Running on empty
By Sin-ming Shaw
Byline: The US car industry can look to a string of management failures for its demise, writes Sin-ming Shaw
These idiots don't deserve a dime. That was director Michael Moore's comment, during a Larry King TV show recently, while discussing the Big Three Detroit carmakers' plea for a financial bailout. And the Oscar-winning documentary filmmaker is on solid ground when he talks about the industry. His grandfather and father both worked on the assembly lines at General Motors and his uncle was a co-founder of the United Auto Workers Labour Union, the largest manufacturing union in the US.
The "idiots" are, of course, the senior executives at General Motors, Ford and Chrysler who have taken the legendary companies to the brink of bankruptcy.
They are not solely responsible for the demise of Detroit; a number of their predecessors over the past 30-odd years share that infamous honour.
But those "idiots" have continued a failed policy to meet the challenge of a world that, since the first oil crisis in the early 1970s, has increasingly accepted the necessity of energy efficiency and green technology, as well as quality with near-zero maintenance.
Detroit has failed on each of the three counts, despite clear signals from global consumers about what they want.
General Motors was once the icon of the mighty American manufacturing prowess. Former chairman Charles Wilson was defence secretary under president Dwight Eisenhower. He famously proclaimed in the early 1950s that "what was good for GM was good for the country and vice versa".
GM was the largest supplier of military hardware to the allied armies during the second world war and emerged as the largest manufacturing concern in America, as well as the single-largest contributor to the country's gross domestic product in the 1950s. It not only stood for might, but quality, as well. One of its signature cars was the Cadillac that for years represented engineering excellence, money and elegance.
Fast forward to the 21st century. Cadillac, far from a status symbol for the rich, famous and powerful has now become a laughing stock, synonymous with poor quality and bad taste.
Even by the early 1980s, Japan and Germany were already making superbly engineered, reliable and fuel-efficient cars that GM was unable to match.
Today, GM's entire market value (as of December 9) was US$3 billion, a mere 3.3 per cent of Toyota's US$93.4 billion. And that after Toyota's factories had been reduced to rubble by allied bombing after the second world war. GM today is a failed company led for years by "idiots".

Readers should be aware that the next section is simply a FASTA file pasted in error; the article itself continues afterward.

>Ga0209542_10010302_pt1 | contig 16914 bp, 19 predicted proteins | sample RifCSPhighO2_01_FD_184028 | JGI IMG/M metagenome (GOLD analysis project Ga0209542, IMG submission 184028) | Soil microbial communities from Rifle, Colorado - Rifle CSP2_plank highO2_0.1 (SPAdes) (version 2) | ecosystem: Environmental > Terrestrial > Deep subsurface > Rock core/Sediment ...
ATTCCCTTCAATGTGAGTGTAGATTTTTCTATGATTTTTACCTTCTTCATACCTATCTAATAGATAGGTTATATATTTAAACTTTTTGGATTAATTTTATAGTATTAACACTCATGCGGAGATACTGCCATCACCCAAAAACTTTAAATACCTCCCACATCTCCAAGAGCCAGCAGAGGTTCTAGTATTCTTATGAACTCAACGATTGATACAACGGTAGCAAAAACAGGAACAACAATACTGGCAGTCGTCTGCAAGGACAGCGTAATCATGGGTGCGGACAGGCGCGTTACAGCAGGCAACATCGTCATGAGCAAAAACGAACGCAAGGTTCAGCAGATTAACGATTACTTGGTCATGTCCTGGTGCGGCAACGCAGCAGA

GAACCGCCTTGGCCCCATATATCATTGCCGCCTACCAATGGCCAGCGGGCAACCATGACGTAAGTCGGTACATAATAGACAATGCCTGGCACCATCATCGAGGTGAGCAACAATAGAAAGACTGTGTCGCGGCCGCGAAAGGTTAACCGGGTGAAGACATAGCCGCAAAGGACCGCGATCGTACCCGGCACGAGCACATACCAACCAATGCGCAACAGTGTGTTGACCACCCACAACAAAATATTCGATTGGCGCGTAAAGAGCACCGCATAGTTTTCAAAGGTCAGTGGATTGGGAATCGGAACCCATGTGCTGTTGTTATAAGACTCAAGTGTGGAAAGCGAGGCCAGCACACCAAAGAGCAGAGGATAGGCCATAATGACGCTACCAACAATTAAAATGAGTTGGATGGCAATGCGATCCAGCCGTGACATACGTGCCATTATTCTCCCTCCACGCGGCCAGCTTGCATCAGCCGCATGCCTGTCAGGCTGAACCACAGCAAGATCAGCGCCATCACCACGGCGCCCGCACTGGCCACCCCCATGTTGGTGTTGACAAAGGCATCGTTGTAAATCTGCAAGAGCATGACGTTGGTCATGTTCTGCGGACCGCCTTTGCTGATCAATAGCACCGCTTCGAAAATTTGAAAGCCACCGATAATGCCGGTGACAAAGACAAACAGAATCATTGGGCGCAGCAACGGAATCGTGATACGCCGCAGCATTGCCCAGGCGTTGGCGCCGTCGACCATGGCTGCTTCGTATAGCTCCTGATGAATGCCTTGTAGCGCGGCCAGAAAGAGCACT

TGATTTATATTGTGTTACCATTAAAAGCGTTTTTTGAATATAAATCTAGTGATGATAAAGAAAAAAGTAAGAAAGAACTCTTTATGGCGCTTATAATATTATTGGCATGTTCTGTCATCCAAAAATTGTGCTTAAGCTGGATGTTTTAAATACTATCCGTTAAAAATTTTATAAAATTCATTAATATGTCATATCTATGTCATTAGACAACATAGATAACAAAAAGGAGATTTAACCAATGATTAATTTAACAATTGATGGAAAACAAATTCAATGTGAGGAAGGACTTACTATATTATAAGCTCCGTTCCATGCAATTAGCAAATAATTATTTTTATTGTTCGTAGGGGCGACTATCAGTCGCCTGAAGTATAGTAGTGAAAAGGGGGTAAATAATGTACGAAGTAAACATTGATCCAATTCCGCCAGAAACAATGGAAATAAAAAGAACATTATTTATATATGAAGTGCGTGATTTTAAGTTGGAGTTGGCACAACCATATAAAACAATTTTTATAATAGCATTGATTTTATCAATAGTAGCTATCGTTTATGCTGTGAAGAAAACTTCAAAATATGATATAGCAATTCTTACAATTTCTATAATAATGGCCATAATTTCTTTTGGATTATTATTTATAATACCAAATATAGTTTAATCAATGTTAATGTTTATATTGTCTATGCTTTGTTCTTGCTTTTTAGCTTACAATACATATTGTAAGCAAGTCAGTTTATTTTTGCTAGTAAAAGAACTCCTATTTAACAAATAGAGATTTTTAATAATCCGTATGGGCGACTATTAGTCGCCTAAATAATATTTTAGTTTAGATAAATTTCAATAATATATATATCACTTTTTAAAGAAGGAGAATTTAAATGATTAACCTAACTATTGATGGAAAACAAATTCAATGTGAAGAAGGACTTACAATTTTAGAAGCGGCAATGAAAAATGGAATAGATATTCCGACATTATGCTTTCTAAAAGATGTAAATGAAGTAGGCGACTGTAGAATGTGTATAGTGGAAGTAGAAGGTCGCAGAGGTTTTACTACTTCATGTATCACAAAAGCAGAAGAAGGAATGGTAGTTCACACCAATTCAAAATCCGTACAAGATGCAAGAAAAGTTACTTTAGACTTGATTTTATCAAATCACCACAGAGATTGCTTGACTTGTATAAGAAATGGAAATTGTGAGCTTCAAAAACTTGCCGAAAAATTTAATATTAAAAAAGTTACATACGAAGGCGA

The executives from the Big Three even flew to Washington in separate company jets and then, after being reprimanded for their tasteless extravagance while seeking handouts from Congress, later returned - in a pathetic publicity stunt - driving hybrid cars all the way from Detroit.
They must have thought the rest of us were idiots, unable to see through their stupid little ploy. Flying economy class would have made a lot more sense.
Come to think of it, they would have been better off walking; their longer absences from their respective headquarters would have meant fewer stupid and destructive management decisions.
Unproductive American workers and their supposedly union-mandated higher benefits are usually cited as among the primary reasons for Detroit's failure. That is misleading. Non-US carmakers have proved that American workers can be just as good as their Japanese counterparts.
Indeed, going back at least 20 years, management at Toyota and Honda have insisted that their US-made cars were every bit as good as those made in Japan. The record speaks for itself. Nearly all Japanese cars sold in the US are made in America. And their reliability is, indeed, just as good.
Higher wages are a factor, but only because Detroit has never attempted to compete on quality and innovation. Lower wages per se do not automatically translate into competitiveness. Conversely, higher wages do not necessarily mean that your products are overpriced.
China didn't become the "factory of the world" on lower wages. If that were the case, low-wage countries anywhere in Africa, or Indonesia, the Philippines and Thailand would have long ago captured the bulk of the manufacturing done in China. Productivity is the key to any manufacturing success. Wages are high only in relation to the products.
Detroit management has, for too long, ignored its own considerable engineering talent and designers. The best engineers and designers do not look to Detroit for work; they go to the competitors, who now include Chinese and Korean companies.
Should GM be saved? Moore put it well: save the companies and the workers by all means, but get rid of the "idiots" who have always acted arrogantly and ignorantly.
Unless that happens, American taxpayers will be throwing good money after bad. The idiots will spend it so fast, they will be back asking Congress for more.
Sin-ming Shaw is a former stock analyst for a large Los Angeles-based fund management company
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